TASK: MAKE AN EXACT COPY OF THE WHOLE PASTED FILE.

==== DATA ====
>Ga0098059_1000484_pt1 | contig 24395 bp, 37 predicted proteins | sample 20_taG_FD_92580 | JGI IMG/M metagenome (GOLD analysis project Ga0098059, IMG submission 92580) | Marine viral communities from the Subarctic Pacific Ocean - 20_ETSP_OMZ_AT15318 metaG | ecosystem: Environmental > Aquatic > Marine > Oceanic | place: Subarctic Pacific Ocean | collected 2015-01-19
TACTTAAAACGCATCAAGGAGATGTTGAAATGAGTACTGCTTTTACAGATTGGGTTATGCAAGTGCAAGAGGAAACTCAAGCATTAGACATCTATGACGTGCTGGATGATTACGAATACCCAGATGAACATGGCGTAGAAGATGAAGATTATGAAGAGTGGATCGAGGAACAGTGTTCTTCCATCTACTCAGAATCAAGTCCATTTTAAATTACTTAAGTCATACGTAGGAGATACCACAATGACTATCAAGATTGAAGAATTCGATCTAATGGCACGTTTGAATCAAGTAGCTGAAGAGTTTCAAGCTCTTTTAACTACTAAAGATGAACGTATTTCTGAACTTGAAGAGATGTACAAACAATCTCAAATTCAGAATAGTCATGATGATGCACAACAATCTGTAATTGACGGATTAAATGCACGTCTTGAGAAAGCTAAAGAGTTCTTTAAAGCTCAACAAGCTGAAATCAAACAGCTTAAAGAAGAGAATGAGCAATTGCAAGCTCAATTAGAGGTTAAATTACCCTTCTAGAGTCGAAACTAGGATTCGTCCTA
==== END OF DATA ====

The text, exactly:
>Ga0098059_1000484_pt1 | contig 24395 bp, 37 predicted proteins | sample 20_taG_FD_92580 | JGI IMG/M metagenome (GOLD analysis project Ga0098059, IMG submission 92580) | Marine viral communities from the Subarctic Pacific Ocean - 20_ETSP_OMZ_AT15318 metaG | ecosystem: Environmental > Aquatic > Marine > Oceanic | place: Subarctic Pacific Ocean | collected 2015-01-19
TACTTAAAACGCATCAAGGAGATGTTGAAATGAGTACTGCTTTTACAGATTGGGTTATGCAAGTGCAAGAGGAAACTCAAGCATTAGACATCTATGACGTGCTGGATGATTACGAATACCCAGATGAACATGGCGTAGAAGATGAAGATTATGAAGAGTGGATCGAGGAACAGTGTTCTTCCATCTACTCAGAATCAAGTCCATTTTAAATTACTTAAGTCATACGTAGGAGATACCACAATGACTATCAAGATTGAAGAATTCGATCTAATGGCACGTTTGAATCAAGTAGCTGAAGAGTTTCAAGCTCTTTTAACTACTAAAGATGAACGTATTTCTGAACTTGAAGAGATGTACAAACAATCTCAAATTCAGAATAGTCATGATGATGCACAACAATCTGTAATTGACGGATTAAATGCACGTCTTGAGAAAGCTAAAGAGTTCTTTAAAGCTCAACAAGCTGAAATCAAACAGCTTAAAGAAGAGAATGAGCAATTGCAAGCTCAATTAGAGGTTAAATTACCCTTCTAGAGTCGAAACTAGGATTCGTCCTA